But Doctor, I am Pagliacci.

July 31, 2020

Magic and mental health…

“Heard joke once: Man goes to doctor. Says he’s depressed. Says life seems harsh and cruel. Says he feels all alone in a threatening world where what lies ahead is vague and uncertain. Doctor says, “Treatment is simple. Great clown Pagliacci is in town tonight. Go and see him. That should pick you up.” Man bursts into tears. Says, “But doctor…I am Pagliacci.”

“But doctor, I am Pagliacci” is the punchline to a joke given by the character Rorschach in Alan Moore’s seminal ‘Watchmen’ series published in 1987. I first heard it when watching the movie which is based on the comic series when it was released back in 2009.

That line more than any other part of the movie has always stuck with me and feels more poignant now than ever. You see, I will let you into a little secret. Us performers are all drug addicts and what we are addicted to is something that money cannot buy and something that we can only get our fix of when we are performing. We are addicted to the plaudits and adulations of our audience and we can only get that when we connect with you and see your smiles, laughter and temporary freedom from every day concern that sharing our art forms gives to you; however fleeting that may be.

For me, as for many of us, this Pandemic has been particularly difficult, and I have found myself really struggling with my mental health at times. At the end of March, as the UK entered lockdown, the entertainment industry shut down over night and in an instant left us that pay our bills and feed our families through the pursuit of our passion for performing in limbo with no way of supporting ourselves or our families. The entertainment industry were for months the forgotten people and had no support from the Government unlike many other sectors that we able to access rescue packages to help keep them afloat.

I  one been one of the lucky ones. My specialty is as a wedding entertainer and thankfully people still want to get married (even after 4 months of been stuck in the same house together) and almost all of my clients rescheduled for next year. This has meant that although this year has been and will continue to be tough, I have an almost full diary of events to look forward to next year. My partner has is still able to work from home whilst we look after our 4 children and her income has been just enough to keep us going. Others sadly, were not so fortunate, I have peers that worked predominantly in the corporate sector and they lost an annual income overnight with their events being outright cancelled.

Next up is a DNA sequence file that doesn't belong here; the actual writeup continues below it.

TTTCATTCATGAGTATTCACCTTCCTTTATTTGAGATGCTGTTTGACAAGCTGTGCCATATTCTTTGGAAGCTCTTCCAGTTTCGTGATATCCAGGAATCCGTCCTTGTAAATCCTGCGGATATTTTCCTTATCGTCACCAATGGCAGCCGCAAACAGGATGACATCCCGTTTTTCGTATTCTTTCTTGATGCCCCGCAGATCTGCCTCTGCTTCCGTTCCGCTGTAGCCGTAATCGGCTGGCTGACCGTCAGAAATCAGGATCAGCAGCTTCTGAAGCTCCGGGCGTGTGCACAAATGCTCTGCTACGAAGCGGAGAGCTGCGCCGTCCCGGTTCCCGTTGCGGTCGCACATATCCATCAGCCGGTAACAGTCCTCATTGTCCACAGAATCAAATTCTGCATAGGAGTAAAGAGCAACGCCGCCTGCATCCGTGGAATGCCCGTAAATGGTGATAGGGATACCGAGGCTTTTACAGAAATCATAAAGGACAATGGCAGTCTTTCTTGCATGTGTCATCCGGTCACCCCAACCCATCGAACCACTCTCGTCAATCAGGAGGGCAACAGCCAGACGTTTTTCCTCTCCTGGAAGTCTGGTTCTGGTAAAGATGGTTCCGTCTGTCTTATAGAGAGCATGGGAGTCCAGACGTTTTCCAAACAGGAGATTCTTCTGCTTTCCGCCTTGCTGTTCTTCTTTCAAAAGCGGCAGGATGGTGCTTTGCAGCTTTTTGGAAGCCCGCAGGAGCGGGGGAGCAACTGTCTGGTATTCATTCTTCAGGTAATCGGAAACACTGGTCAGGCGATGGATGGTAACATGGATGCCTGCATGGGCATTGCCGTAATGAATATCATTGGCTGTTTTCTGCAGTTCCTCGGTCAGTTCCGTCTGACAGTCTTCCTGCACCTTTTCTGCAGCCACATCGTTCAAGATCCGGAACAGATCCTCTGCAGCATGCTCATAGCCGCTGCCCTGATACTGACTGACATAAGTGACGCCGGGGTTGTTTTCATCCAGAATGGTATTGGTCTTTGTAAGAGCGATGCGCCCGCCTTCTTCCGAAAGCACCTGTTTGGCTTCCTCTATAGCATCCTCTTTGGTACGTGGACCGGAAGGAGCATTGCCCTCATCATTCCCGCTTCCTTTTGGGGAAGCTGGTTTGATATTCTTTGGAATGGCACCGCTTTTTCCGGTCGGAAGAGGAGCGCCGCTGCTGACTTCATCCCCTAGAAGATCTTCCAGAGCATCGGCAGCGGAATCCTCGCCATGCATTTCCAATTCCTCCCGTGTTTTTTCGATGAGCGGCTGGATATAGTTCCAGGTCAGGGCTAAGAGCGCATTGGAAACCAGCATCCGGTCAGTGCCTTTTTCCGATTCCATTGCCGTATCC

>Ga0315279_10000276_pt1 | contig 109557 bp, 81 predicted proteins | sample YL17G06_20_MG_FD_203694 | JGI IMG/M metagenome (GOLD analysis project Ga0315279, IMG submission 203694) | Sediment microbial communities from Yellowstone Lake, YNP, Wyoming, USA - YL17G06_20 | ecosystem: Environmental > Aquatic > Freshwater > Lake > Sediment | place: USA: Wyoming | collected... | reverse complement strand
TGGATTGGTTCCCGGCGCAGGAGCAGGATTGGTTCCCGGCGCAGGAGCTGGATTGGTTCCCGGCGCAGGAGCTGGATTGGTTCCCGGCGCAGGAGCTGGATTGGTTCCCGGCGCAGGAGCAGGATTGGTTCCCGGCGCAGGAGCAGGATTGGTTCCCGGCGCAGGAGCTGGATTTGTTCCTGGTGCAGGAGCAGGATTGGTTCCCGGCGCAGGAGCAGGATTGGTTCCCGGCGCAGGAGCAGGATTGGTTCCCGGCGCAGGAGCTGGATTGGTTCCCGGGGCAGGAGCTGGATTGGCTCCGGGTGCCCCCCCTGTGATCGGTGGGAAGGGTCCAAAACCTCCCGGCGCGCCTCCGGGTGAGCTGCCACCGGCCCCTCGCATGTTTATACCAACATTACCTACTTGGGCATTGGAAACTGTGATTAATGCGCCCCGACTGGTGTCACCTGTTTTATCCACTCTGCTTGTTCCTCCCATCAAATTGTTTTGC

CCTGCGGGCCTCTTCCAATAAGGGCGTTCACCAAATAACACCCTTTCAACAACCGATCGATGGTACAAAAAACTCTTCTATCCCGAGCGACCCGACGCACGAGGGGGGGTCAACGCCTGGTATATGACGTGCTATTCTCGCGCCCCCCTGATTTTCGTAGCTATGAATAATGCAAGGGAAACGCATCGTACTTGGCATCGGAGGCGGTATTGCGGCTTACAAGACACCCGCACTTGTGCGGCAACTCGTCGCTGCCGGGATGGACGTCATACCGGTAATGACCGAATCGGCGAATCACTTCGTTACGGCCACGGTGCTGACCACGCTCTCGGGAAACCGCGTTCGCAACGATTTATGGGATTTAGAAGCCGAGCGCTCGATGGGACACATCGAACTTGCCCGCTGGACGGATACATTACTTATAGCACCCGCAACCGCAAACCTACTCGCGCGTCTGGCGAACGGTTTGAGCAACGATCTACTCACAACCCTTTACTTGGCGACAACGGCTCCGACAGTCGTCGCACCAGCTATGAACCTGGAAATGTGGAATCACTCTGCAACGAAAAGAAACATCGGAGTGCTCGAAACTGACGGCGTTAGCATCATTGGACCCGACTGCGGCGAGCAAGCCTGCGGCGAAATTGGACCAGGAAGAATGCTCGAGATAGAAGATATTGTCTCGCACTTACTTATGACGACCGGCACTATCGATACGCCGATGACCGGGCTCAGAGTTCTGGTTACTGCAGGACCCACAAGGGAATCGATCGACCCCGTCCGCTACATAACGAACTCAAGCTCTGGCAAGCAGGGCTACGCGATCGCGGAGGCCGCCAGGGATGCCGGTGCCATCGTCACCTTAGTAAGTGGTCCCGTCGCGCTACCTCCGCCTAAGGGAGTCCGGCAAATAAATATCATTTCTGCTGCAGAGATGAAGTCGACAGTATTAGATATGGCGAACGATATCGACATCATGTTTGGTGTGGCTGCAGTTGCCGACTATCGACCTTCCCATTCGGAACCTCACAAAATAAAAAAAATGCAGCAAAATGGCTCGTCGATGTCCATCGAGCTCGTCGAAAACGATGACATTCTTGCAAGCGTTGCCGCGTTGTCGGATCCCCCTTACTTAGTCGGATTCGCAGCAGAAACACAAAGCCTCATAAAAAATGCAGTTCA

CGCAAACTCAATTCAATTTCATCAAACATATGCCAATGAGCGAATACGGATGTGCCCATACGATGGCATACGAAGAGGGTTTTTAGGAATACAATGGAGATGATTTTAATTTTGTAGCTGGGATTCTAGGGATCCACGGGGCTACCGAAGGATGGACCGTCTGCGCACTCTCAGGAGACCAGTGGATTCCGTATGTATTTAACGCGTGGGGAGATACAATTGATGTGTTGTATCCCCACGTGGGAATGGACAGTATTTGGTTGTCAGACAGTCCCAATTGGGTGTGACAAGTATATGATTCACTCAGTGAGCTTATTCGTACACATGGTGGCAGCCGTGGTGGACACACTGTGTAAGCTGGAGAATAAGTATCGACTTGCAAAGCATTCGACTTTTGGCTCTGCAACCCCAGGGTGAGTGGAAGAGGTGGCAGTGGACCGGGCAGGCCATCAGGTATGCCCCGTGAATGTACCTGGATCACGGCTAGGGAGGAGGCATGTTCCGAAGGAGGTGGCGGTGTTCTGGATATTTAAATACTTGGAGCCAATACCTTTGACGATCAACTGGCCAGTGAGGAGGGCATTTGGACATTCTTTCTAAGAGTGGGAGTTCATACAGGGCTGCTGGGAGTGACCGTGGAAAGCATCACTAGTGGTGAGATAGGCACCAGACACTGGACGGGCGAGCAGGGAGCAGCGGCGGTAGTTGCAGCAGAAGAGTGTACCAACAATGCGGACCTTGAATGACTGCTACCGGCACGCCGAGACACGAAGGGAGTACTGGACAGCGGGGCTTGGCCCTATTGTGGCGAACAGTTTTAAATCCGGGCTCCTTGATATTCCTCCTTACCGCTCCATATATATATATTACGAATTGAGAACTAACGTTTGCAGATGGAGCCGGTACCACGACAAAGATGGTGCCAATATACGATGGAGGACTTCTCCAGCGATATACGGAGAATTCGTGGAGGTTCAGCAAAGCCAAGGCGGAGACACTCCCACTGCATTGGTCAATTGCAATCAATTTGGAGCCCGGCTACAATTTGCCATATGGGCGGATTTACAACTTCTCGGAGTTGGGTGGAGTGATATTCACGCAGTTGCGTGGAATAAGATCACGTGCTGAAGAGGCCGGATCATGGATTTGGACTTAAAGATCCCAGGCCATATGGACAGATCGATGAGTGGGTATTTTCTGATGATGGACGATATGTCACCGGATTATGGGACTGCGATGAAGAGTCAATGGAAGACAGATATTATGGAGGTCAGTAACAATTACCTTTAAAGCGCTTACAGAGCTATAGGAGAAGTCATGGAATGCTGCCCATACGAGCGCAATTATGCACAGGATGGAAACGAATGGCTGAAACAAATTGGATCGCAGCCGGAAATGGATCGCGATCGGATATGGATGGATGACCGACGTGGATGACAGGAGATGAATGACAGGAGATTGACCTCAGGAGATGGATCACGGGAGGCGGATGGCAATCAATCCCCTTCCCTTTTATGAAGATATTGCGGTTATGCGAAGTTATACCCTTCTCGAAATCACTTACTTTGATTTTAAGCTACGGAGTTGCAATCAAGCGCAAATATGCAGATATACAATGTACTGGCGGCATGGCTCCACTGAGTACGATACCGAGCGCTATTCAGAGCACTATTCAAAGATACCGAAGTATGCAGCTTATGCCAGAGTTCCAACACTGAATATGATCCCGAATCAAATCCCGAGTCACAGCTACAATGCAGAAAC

Here is the thing with performers though, we are used to putting on our masks, both literally and figuratively at present. We get up, dress up and show up, no matter how we feel. We are quite good at putting on a brave face and giving the world the best of us no matter what is going on internally. The old showbiz saying of “the show must go on” is our mantra. Also, here in the UK, we have it ingrained within our DNA to have a stiff upper lip and whenever anybody asks how you are doing the answer is always “Fine! You?” Even if our current experience is tantamount to the dark night of the soul.

We often hear of people in show business that have taken their own lives, and nobody ever sees it coming. Robin Williams was a prime example of this. He brought joy into so many peoples lives through his genius comedy and appeared outwardly to be the embodiment of joviality, the sacred clown.  However, beneath the surface, he was plagued with depression and when he did eventually take his own life none of us could quite believe what had happened.